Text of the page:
As advertising revenues evaporate at college newspapers across the country, newsprint seems headed toward the recycle bin of history. A group of UC Davis students is betting against the odds, however, with a new student newspaper called The Davis Beat.
The paper, produced by the newly-formed Journalism Club at UC Davis, published its first issue last Wednesday. It is a biweekly, 12-page tabloid-size paper with two pages of color.
So how are they paying for it? At 2,000 copies per issue, each print run costs $462, said Davis Beat Editor-in-Chief Adrian Glass-Moore. The Journalism Club secured a $1600 grant from the student body association’s Club Finance Council to cover printing costs. Staffers work for free. Glass-Moore said he hopes the paper can survive with paid advertising once the grant money dries up.
“I’m hoping that there is the market there for it,” Glass-Moore said. “We’re not at all expecting that the university would support us (financially).”
The Davis Beat will be competing for advertising dollars with The California Aggie, the established daily student newspaper that has been printing for nearly 100 years. The Aggie, however, has seen a significant drop in its own ad revenues over the past two years, said Editor-in-Chief Janelle Bitker.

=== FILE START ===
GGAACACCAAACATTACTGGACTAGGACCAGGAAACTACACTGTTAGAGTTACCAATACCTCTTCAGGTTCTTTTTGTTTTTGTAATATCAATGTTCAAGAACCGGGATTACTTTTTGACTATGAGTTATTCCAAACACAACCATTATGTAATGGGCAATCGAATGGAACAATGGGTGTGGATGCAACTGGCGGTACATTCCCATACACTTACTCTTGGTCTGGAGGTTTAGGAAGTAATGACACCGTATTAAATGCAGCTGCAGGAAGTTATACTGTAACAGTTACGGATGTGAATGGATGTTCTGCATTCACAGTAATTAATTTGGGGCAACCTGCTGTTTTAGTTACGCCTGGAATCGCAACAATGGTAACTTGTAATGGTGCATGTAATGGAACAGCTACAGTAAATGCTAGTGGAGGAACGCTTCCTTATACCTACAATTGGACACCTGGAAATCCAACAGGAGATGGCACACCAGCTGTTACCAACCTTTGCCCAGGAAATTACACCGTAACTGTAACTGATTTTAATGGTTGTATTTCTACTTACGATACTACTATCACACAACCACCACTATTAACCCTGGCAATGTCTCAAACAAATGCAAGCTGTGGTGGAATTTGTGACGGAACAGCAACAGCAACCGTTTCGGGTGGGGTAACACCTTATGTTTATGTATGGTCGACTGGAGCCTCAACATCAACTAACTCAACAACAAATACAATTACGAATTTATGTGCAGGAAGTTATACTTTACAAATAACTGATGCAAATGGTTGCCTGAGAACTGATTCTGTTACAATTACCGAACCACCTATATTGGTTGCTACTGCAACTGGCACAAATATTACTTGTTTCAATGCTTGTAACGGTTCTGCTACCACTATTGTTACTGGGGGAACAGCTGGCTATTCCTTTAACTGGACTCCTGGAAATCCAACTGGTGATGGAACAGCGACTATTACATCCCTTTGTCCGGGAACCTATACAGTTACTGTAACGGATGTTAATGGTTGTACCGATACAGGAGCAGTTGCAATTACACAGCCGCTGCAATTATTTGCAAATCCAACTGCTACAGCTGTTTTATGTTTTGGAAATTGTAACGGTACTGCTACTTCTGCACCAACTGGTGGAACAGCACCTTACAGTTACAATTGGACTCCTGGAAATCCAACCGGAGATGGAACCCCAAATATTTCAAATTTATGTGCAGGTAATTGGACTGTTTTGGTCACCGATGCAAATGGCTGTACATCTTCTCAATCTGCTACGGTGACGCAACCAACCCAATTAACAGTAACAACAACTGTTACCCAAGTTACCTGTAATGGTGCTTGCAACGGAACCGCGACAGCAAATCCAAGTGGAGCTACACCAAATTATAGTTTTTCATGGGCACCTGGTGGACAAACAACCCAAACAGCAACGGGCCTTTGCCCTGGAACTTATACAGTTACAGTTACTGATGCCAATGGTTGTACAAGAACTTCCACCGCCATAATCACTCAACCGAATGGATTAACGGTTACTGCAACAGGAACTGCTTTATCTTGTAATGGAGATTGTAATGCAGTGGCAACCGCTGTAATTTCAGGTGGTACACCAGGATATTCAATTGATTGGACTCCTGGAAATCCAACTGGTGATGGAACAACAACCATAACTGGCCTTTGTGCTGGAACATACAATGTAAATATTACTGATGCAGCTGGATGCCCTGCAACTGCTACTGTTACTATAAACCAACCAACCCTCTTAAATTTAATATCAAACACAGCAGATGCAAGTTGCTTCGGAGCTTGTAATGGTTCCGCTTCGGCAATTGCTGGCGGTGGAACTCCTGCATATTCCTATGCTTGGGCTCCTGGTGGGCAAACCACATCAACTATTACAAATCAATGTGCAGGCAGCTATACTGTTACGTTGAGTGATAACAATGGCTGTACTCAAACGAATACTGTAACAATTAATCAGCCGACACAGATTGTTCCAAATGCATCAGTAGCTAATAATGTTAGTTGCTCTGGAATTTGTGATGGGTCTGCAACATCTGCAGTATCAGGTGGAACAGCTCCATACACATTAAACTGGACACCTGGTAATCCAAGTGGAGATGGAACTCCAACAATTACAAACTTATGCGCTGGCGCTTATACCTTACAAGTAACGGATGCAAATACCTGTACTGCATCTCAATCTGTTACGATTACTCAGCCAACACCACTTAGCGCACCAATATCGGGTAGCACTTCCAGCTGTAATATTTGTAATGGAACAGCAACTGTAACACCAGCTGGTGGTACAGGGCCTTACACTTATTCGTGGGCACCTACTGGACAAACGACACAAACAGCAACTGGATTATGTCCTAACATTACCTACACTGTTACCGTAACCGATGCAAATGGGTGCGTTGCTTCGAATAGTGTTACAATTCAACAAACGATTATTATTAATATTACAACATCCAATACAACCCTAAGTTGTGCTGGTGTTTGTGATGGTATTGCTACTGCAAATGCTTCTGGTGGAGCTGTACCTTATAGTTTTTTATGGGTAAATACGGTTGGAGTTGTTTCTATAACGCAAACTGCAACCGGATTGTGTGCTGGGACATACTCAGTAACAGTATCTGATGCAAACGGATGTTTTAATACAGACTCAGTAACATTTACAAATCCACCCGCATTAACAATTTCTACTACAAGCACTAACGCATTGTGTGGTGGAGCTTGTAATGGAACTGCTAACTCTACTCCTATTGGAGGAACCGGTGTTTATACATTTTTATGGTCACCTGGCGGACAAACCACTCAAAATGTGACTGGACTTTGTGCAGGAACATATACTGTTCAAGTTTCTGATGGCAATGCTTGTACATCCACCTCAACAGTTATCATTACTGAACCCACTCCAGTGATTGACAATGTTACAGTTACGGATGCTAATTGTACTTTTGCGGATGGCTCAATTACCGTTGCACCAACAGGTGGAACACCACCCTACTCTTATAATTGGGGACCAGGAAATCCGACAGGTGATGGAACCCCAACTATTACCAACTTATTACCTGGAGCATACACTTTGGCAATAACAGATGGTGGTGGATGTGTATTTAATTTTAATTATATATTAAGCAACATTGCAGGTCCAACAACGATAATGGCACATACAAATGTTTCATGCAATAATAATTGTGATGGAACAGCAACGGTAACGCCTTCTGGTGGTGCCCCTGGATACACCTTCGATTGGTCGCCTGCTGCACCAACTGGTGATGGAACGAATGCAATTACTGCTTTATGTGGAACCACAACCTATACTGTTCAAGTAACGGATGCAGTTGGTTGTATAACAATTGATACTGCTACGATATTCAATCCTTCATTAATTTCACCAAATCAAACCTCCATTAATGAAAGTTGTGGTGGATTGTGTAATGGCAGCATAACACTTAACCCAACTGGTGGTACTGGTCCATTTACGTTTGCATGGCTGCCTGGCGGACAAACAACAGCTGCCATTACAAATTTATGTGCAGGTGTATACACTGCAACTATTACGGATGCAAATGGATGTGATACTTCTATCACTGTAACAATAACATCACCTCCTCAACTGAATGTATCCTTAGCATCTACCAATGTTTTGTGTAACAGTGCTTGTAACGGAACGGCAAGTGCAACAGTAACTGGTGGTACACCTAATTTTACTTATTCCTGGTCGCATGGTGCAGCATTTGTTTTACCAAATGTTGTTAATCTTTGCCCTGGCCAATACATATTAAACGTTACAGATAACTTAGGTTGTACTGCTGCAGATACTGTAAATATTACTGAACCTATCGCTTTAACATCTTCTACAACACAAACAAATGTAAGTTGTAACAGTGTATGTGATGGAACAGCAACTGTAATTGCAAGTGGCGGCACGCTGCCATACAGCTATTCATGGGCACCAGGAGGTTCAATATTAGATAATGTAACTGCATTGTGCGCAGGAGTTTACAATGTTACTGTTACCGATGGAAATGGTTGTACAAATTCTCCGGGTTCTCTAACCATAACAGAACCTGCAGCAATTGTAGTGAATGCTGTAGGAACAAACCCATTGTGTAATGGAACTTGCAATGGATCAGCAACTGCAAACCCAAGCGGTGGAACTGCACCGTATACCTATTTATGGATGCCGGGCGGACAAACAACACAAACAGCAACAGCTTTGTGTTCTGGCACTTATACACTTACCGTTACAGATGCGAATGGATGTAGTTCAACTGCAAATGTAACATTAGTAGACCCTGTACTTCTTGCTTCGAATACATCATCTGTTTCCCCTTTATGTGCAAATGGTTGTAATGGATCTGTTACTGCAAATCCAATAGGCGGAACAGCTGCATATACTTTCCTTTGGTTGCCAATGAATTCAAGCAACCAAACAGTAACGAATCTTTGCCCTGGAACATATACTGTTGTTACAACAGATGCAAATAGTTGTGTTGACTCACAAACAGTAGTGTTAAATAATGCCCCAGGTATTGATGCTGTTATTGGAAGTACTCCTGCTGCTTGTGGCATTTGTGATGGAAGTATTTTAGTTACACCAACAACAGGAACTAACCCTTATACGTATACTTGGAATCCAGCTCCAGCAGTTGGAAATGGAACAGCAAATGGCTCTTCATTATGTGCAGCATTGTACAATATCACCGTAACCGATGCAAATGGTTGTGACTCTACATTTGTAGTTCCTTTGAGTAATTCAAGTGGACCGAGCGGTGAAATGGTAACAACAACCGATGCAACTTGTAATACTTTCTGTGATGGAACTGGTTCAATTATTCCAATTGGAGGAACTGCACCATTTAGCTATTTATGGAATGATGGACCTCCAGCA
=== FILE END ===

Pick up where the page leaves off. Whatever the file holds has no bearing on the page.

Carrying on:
“If they can find new sources, then more power to them,” Bitker said. “A lot of businesses just say they’re not buying print ads anymore. They’re only doing online.”
Declining print advertising revenues may force further cutbacks at The Aggie. The Davis Beat’s print product may not survive longer than a few months.
“If we had to, we’d go online, but I think there’s something that I personally find attractive about the physical paper,” Glass-Moore said.
Even with an online-only product, there’s room for more than one student news outlet at UC Davis. Glass-Moore, a junior East Asian Studies major from San Francisco, said he was inspired by the multitude of options for news in the Bay Area, from the San Francisco Chronicle to the Bay Guardian, SF Weekly and The Examiner.
“I think it’s really important to be able to choose where you get your news and be able to compare,” Glass-Moore said.
He wants his paper to have more of a focus on investigative journalism, especially with regard to hot-button issues such as depression treatment and prescription drug abuse on campus. The first issue featured articles on UC’s new smoking ban and new laboratory safety regulations. Glass-Moore said he hopes the biweekly format will give writers more time to work on investigations than would a daily format.
There is certainly no shortage of issues to be investigated at UC Davis and at college campuses across the country. The real challenge for student journalists at The Davis Beat, The California Aggie and other college newspapers will be how to keep their institutions alive in a rapidly changing market.